TifSport Bermudagrass is Gaining Ground
by Sam Williams

TifSport, or Tift 94, was developed by USDA/ARA geneticist Dr. Wayne Hanna and his research group at the University of Georgia Coastal Plains Experiment Station in Tifton, Georgia. This is the same breeding program initiated by Dr. Glen Burton, the program responsible for Tifgreen, Tifdwarf and TifEagle and for Tifway 419, the longtime standard for fairways, sports fields and home lawns.

As Dr. Hanna puts it, "We identified a number of characteristics that we felt were key for athletic fields and golf courses, as well as for high -end landscapes and lawns. We wanted a grass with superior color, cold hardiness and disease resistance. We also knew that rapid recovery from injury was vital, so we concentrated on turf density, turf strength and turf quality. And last but not least, our new variety had to be able to tolerate frequent, lower mowing heights.''

New varieties aren't developed overnight. Before its release in the spring of 1998, Dr. Hanna put TifSport to the test in thirteen experiments at seven locations. TifSport performed to the standards it was bred for: excellent cold tolerance, color, texture and density; improved pest tolerance; earlier spring green-up; and aggressive establishment. After sixteen years of research and evaluation, Dr. Hanna and his crew were ready to introduce their new variety.

Strict Controls Ensure Purity

Mindful of the purity problems that had begun to surface with Tifway, Dr. Hanna and Dr. Earl Elsner, director of the Georgia Seed Development Commission put their heads together to develop a set of safeguards for TifSport They came up with a very simple but effective plan: control the source, control propagation, control the sale.

1n addition to being protected by a USDA patent, TifSport can only be grown and sold as genetically certified sod or sprigs, and only by licensed members of the Tift 94 Growers Association--a select group of 24 certified sod producers who have agreed to adhere to the strict management standards set by the Georgia

Seed Development Commission. Elsner sums it up: "Is our program picky? Sure. But folks who install TifSport on their fields or fairways today can count on a match when they by TifSport five or ten years down the road.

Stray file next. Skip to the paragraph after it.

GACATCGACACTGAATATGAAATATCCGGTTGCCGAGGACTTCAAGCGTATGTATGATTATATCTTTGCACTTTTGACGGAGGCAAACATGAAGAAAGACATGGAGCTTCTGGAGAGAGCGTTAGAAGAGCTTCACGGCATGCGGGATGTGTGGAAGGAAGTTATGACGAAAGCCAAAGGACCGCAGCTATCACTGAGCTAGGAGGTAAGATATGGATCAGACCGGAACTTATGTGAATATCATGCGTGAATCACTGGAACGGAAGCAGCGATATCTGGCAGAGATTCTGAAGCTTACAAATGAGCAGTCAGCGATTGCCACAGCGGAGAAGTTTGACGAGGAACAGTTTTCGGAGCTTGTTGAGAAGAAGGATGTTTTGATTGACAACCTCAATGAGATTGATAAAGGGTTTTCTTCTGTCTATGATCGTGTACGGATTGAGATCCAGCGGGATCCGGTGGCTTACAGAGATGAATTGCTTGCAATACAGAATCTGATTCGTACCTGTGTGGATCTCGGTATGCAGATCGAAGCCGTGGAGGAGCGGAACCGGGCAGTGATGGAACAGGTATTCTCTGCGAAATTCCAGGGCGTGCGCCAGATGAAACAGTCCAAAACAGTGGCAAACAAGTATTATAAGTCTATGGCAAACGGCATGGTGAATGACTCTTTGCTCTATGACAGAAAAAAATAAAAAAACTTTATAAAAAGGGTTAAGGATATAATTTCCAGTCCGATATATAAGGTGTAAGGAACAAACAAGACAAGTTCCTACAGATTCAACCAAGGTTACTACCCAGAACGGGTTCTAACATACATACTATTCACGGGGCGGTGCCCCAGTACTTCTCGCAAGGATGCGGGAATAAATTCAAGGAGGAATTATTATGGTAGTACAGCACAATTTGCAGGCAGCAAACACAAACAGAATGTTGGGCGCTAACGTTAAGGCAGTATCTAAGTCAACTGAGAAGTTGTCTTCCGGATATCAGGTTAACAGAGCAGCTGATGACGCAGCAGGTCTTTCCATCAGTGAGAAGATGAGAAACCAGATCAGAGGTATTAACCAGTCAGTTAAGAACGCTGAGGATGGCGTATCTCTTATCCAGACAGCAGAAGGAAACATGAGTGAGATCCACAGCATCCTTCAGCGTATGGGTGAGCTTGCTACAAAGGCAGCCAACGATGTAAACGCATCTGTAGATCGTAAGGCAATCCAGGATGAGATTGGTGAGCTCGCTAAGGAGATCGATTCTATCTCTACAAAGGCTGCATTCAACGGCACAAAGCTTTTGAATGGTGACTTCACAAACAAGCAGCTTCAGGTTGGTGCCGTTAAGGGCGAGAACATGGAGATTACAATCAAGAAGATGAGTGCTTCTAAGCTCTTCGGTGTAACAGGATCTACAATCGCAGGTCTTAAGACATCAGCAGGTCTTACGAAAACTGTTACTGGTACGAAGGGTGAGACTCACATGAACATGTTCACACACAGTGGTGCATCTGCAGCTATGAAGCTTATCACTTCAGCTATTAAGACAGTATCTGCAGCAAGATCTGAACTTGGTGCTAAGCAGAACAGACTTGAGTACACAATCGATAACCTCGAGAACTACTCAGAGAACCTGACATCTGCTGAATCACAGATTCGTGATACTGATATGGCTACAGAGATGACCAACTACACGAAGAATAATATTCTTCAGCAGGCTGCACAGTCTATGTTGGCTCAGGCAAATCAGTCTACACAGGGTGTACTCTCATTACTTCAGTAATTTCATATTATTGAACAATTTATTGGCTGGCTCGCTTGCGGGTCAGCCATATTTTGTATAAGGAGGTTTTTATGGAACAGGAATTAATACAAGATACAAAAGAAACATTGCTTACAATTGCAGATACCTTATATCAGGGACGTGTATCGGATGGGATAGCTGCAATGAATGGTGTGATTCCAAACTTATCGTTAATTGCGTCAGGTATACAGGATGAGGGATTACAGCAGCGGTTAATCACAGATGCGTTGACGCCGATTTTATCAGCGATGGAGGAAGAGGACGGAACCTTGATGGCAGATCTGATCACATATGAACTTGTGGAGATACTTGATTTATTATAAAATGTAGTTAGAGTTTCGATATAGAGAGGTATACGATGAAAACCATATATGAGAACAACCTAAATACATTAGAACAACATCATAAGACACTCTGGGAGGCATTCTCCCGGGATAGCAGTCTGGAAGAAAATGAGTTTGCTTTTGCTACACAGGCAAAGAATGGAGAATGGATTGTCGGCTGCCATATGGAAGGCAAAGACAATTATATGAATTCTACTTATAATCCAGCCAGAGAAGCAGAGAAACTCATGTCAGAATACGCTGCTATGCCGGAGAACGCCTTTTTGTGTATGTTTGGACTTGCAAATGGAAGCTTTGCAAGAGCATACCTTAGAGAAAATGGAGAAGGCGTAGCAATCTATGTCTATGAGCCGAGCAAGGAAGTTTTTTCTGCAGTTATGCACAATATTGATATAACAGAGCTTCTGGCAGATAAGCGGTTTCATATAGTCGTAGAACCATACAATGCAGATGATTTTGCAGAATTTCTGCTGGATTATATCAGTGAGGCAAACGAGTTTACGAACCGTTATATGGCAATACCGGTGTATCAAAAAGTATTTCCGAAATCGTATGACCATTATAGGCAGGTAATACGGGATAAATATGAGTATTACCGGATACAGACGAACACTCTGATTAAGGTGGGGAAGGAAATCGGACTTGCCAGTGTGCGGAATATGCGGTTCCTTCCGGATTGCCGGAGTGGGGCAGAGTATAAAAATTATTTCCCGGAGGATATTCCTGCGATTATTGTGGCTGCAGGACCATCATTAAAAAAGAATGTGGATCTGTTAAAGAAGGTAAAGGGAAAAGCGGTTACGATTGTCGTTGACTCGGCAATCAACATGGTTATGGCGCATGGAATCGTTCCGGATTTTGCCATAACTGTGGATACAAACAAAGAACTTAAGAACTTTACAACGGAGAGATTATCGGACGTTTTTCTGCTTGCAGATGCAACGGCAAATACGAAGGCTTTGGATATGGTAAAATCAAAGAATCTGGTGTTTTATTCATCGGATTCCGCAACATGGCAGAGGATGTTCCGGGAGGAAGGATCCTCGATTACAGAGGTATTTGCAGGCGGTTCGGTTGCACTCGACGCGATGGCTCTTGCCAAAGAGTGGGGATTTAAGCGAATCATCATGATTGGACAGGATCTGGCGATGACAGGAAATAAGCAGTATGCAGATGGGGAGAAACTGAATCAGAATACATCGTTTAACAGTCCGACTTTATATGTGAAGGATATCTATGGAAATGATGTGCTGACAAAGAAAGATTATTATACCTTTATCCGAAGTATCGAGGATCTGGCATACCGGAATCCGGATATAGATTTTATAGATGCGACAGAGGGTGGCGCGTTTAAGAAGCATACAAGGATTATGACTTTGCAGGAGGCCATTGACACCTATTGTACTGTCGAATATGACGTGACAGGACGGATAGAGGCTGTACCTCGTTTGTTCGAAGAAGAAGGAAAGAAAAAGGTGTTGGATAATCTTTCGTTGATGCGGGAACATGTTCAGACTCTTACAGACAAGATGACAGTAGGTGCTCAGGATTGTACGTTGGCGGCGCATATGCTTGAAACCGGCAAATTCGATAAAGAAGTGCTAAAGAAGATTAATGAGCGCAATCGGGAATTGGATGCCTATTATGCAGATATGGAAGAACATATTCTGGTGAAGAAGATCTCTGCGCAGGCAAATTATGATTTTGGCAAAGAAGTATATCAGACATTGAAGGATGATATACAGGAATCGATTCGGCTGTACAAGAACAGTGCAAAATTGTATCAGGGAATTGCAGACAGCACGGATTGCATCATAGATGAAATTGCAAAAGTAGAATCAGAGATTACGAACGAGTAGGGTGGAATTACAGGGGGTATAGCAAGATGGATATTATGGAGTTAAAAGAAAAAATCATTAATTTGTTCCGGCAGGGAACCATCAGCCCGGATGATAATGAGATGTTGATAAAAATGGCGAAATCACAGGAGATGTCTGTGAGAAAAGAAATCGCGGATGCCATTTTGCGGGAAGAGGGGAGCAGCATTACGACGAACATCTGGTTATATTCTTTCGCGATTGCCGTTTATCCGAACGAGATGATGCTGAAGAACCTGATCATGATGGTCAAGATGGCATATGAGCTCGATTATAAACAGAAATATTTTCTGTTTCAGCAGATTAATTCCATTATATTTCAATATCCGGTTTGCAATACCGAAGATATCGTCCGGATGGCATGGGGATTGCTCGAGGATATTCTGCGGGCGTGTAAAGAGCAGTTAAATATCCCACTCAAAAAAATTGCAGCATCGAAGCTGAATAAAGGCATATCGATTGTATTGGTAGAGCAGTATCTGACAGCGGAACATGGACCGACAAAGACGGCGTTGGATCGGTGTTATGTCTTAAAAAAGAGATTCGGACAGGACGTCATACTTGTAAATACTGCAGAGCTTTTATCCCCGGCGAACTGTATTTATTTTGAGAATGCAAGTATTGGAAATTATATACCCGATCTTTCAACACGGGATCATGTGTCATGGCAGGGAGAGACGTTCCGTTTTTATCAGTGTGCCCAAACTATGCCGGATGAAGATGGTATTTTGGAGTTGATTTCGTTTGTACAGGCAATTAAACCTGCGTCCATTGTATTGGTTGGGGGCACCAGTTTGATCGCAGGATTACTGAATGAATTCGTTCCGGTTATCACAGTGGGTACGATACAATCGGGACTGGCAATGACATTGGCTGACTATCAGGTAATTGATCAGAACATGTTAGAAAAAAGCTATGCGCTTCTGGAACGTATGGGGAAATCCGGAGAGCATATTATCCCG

So I think our customers are going to really appreciate picky."

Early Users

Early adopters of the new variety confirmed that prediction in interviews with a GSDC representative in August 1999. Joe Kennedy, of the famous "Little Course" at Aspen Grove; Terry Porch, head grounds keeper at Adelphia Coliseum; Bill Randles, Sports Turf Manager at Vanderbilt University, and Rod Lingle, course superintendent at the Memphis Country Club, reported their experiences with TifSport in "real life" applications.

The Little Course at Aspen Grove

The Little Course at Aspen Grove was created by renowned golf course architect Bob Cupp as a kind of living laboratory where turfgrass can be researched and studied under actual playing conditions. Currently there are about 80 different grass varieties that have been seeded, sprigged, or sodded on its fairways, greens, tees and roughs. TifSport debuted there as one of Dr. Hanna's experiments.

Joe Kennedy, who oversees, The Little Course, is also Director of Golf Maintenance at the Legends Golf Club in Tennessee. "I’ve been looking at TifSport and Tifway 419 side-by-side on Aspen Grove number six fairway going can five years now,"' Kennedy reported. "TifSport not only has a much darker green color than the Tifway, it stays green longer, a good 2 weeks longer, and it greens up much earlier in the spring. It 's got a lot better density, too, so the ball sits up higher. Our players tell me they're getting better lies with TifSport."

Kennedy also gives TifSport high marks for cold hardiness. "That's the number one reason why I think TifSport is going to replace Tifway in the Nashville area. We've had two consecutive winter kills on our 419, and it didn't even faze the TifSport."

Titans Import Sod from Texas

Kennedy spent the better part of 1999 on loan to the Tennessee Titans as a consultant, so he accompanied GSDC's interviewer to Adelphia Coliseum to introduce Terry Porch, the young man responsible for taking care of both the new field there and the three practice fields at the Titans' training compound. Porch got into the groundskeeping business back in 1981 in Kansas City. He worked for George Toma on the Chiefs' and Royals'

fields. "They had artificial turf back then," he laughed, "but I knew that Toma could teach me everything I needed to know about grass. George has done every single Super Bowl.

"As head groundskeeper, my job is to maintain this grass. Anything, to do with the game field is my responsibility. All of the irrigation, the fertilization, the mowing, pre-game activities, concerts. I have to look out for the best interests of the grass, because, come Sunday, you want to make sure people are seeing the best possible product you can give them."

Joe fielded a question about how the Titans decided on TifSport, because he was involved from the outset. "At first we looked at zoysia, but soon decided on Bermuda. In fact, the field was originally scheduled for 419. That's when I asked if they would consider a different Bermuda variety if I could show them a better grass. I wrote a letter outlining my reasons. We ran the TifSport idea by George and Chip Toma and several other NFL veterans, and they all concurred that TifSport was the up and corning grass for sports fields. I've got to say that I think it was a pretty gutsy move on the Titans' part to be the first NFL team with TifSport But I also think is was a very smart move."

Sod vs. Sprigs